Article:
On this lunchtime bike ride I rode to the headquarters for the Organization of American States (OAS), known as the Pan American Union Building, which is just off of Pennsylvania Avenue and across the street from The Ellipse, at 200 17th Street (MAP) in northwest D.C.’s Foggy Bottom neighborhood.
The OAS is an inter-continental organization which was founded in April of 1948 by the United States and 20 Latin American countries. Officially, the organization was established in order to achieve among its member states – as stipulated in Article 1 of its Charter – “an order of peace and justice, to promote their solidarity, to strengthen their collaboration, and to defend their sovereignty, their territorial integrity, and their independence.”
Unofficially, however, the reasons for its formation were somewhat different than the charter’s stated intent. The Latin American member states wanted a political institution to deal with intra-hemispheric disputes based on their fears that the United States, intent on its anticommunist crusade at that time, might engage in unilateral interventions against Latin American governments. For the United States, it was intended to serve as a protection against communist penetration of the Western Hemisphere.
The United States insisted that the charter include a statement condemning “international communism or any totalitarianism” as “irreconcilable with the tradition of the American countries.” For the Latin American delegates, the key article of the OAS charter stated that, “No State or group of States has the right to intervene, directly or indirectly, for any reason whatever, in the internal or external affairs of any other State.”
The OAS has had some successes, including settling border conflicts between various member countries, such as the truce and subsequent resolution of the Soccer War between Honduras and El Salvador in 1969. However, in generally it never actually functioned as any of the member states had intended, and neither side got what it had hoped for when it was formed.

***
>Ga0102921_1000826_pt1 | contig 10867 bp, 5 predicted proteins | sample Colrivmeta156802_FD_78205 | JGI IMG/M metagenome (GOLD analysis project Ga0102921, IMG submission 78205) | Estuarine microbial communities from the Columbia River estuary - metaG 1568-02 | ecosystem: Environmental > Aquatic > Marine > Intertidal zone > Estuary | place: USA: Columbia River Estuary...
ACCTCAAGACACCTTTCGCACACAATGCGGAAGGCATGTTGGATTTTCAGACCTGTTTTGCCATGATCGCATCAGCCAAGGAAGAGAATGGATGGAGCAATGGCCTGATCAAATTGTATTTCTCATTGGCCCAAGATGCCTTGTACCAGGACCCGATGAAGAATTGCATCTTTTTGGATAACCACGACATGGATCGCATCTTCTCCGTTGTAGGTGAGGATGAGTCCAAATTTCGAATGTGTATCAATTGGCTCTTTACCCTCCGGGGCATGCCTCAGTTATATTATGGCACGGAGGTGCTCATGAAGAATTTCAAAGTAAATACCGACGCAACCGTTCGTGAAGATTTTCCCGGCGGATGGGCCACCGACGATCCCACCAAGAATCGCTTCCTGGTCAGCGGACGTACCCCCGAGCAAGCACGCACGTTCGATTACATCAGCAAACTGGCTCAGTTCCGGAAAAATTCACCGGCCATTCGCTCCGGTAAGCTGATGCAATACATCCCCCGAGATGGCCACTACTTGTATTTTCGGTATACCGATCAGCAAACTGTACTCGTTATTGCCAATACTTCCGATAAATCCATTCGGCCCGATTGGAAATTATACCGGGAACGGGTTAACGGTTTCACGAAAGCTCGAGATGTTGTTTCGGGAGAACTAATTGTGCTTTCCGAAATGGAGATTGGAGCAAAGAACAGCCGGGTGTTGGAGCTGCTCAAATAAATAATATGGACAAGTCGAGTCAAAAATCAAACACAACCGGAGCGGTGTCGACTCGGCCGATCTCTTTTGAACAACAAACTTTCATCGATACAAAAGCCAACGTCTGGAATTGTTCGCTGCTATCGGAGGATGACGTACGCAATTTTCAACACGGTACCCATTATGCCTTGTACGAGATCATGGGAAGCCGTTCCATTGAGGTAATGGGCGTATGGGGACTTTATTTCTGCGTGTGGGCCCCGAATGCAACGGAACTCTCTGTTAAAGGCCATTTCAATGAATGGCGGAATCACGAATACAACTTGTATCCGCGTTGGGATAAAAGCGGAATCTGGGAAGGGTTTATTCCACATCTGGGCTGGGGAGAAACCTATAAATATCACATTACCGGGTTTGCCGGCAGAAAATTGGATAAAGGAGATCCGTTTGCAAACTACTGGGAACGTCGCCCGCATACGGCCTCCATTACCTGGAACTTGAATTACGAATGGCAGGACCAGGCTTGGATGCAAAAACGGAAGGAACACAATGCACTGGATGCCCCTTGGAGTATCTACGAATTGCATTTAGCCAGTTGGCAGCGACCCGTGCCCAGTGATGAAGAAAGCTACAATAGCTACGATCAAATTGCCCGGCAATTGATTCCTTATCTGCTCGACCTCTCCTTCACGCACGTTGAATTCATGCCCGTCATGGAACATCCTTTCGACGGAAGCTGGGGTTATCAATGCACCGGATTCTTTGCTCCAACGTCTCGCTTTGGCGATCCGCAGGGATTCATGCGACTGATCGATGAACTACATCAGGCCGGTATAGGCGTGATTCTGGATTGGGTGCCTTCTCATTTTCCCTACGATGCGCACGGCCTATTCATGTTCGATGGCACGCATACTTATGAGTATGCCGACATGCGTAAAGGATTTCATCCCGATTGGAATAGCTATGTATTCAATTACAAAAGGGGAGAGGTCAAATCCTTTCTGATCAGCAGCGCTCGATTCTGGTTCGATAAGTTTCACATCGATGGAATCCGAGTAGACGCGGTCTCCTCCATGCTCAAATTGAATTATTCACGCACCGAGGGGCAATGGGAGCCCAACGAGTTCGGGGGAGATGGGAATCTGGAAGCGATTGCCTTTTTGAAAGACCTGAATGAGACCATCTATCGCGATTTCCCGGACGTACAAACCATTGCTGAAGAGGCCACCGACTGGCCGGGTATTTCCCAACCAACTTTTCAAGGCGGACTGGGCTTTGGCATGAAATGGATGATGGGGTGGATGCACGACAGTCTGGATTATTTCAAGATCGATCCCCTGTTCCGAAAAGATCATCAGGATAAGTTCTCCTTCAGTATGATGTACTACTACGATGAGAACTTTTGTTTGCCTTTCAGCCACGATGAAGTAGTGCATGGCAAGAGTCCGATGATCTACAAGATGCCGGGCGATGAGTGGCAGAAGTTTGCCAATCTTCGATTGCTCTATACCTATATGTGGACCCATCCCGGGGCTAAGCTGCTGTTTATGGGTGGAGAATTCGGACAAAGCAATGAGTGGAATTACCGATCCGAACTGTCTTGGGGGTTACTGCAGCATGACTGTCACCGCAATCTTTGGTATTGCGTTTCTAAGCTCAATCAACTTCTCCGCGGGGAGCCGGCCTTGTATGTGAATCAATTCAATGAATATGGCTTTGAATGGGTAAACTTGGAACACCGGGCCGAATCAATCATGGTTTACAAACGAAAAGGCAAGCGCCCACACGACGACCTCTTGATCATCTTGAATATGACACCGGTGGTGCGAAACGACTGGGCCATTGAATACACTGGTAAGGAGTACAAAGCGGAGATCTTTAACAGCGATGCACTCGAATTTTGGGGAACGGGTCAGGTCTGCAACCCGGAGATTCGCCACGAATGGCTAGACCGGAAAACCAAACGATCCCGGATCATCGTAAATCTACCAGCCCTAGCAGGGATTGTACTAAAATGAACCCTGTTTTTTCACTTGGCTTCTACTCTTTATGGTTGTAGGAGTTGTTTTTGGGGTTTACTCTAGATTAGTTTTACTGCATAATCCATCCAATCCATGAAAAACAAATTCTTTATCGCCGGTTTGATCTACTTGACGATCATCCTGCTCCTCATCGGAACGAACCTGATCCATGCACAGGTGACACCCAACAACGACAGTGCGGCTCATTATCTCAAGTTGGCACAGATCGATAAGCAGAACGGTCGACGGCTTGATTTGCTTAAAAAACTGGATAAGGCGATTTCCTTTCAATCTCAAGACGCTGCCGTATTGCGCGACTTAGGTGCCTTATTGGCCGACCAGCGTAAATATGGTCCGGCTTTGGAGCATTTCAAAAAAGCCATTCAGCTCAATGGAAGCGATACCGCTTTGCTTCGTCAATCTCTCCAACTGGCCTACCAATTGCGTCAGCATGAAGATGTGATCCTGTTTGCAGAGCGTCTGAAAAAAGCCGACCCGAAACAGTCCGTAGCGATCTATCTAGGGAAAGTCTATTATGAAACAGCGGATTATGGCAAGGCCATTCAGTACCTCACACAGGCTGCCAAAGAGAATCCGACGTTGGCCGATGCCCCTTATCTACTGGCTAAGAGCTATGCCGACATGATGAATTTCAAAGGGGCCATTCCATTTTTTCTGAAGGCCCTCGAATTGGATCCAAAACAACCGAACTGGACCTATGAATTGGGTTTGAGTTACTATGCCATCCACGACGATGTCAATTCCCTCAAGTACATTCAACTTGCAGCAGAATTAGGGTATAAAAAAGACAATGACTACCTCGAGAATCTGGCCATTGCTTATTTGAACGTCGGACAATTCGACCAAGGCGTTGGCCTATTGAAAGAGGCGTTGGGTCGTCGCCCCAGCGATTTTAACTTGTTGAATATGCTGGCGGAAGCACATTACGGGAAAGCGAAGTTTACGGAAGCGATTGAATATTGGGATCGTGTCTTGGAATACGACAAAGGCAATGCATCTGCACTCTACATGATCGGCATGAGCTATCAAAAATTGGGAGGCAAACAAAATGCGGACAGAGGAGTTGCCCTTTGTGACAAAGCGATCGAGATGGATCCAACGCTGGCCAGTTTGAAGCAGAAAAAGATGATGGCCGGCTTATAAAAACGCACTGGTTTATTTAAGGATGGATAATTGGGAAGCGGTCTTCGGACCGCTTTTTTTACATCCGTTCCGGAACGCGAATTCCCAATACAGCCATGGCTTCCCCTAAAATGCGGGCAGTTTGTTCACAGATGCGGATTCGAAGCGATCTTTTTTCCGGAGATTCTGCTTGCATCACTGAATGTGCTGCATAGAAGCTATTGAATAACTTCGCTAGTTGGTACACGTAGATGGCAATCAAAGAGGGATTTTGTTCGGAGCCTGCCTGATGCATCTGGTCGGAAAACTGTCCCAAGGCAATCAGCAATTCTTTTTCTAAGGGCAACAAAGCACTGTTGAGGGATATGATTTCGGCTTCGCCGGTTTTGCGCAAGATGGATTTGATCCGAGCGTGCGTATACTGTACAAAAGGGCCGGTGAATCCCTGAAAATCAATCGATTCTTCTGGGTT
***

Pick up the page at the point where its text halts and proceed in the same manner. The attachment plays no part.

The OAS proved a disappointment to the United States because the other member states did not share its own Cold War zeal against communism. This was evidenced by the organization’s refusal to approve direct action to remove what the United States felt were “communist threats,” most notably in Fidel Castro’s Cuba. For the other member states, disappointment in the OAS centered around the organization’s failure to curb the United States use of unilateral force in other situations, such as the U.S.-orchestrated overthrow of the government of Guatemala in 1954, the failed Bay of Pigs invasion of Cuba in 1961, and its intervention in the Dominican Republic in 1965.
The OAS has grown over the years to a total of 35 countries, and now includes Canada and 14 additional independent countries in the Caribbean. However, since the end of the Cold War, the OAS’s importance in intra-hemispheric affairs has continued to diminish.
The OAS’s original charter members, listed in alphabetical order, were Argentina, Bolivia, Brazil, Chile, Colombia, Costa Rica, Cuba, the Dominican Republic, Ecuador, El Salvador, Guatemala, Haiti, Honduras, Mexico, Nicaragua, Panama, Paraguay, Peru, the United States, Uruguay, and Venezuela. Countries that were subsequently admitted, in chronological order of when they became a member, are Barbados, Trinidad and Tobago, Jamaica, Grenada, Suriname, Dominica, Saint Lucia, Antigua and Barbuda, Saint Vincent and the Grenadines, Bahamas, Saint Kitts and Nevis, Canada, Belize, and most recently, Guyana, which was admitted in 1991.